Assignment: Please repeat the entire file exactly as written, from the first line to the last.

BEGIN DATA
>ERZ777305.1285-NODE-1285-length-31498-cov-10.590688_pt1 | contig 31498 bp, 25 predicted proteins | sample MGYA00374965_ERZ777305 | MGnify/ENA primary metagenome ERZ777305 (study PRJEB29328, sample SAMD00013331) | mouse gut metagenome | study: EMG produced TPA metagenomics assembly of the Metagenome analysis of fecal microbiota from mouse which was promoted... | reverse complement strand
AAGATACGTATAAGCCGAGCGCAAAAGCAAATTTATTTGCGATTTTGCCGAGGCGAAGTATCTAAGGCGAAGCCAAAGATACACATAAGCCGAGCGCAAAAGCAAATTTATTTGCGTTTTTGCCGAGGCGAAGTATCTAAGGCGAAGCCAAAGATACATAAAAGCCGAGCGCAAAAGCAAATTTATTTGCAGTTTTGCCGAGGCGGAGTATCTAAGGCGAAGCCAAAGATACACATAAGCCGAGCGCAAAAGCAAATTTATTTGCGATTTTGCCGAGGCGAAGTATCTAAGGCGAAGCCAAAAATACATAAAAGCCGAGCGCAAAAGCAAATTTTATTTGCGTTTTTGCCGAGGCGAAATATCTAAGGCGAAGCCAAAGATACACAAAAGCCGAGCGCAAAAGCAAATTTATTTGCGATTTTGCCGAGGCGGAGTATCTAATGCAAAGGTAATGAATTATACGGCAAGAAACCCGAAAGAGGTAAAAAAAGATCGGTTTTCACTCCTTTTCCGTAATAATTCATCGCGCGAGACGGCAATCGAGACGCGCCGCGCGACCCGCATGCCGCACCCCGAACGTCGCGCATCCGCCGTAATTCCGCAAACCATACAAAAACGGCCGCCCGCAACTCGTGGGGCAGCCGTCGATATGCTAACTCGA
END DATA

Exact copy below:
>ERZ777305.1285-NODE-1285-length-31498-cov-10.590688_pt1 | contig 31498 bp, 25 predicted proteins | sample MGYA00374965_ERZ777305 | MGnify/ENA primary metagenome ERZ777305 (study PRJEB29328, sample SAMD00013331) | mouse gut metagenome | study: EMG produced TPA metagenomics assembly of the Metagenome analysis of fecal microbiota from mouse which was promoted... | reverse complement strand
AAGATACGTATAAGCCGAGCGCAAAAGCAAATTTATTTGCGATTTTGCCGAGGCGAAGTATCTAAGGCGAAGCCAAAGATACACATAAGCCGAGCGCAAAAGCAAATTTATTTGCGTTTTTGCCGAGGCGAAGTATCTAAGGCGAAGCCAAAGATACATAAAAGCCGAGCGCAAAAGCAAATTTATTTGCAGTTTTGCCGAGGCGGAGTATCTAAGGCGAAGCCAAAGATACACATAAGCCGAGCGCAAAAGCAAATTTATTTGCGATTTTGCCGAGGCGAAGTATCTAAGGCGAAGCCAAAAATACATAAAAGCCGAGCGCAAAAGCAAATTTTATTTGCGTTTTTGCCGAGGCGAAATATCTAAGGCGAAGCCAAAGATACACAAAAGCCGAGCGCAAAAGCAAATTTATTTGCGATTTTGCCGAGGCGGAGTATCTAATGCAAAGGTAATGAATTATACGGCAAGAAACCCGAAAGAGGTAAAAAAAGATCGGTTTTCACTCCTTTTCCGTAATAATTCATCGCGCGAGACGGCAATCGAGACGCGCCGCGCGACCCGCATGCCGCACCCCGAACGTCGCGCATCCGCCGTAATTCCGCAAACCATACAAAAACGGCCGCCCGCAACTCGTGGGGCAGCCGTCGATATGCTAACTCGA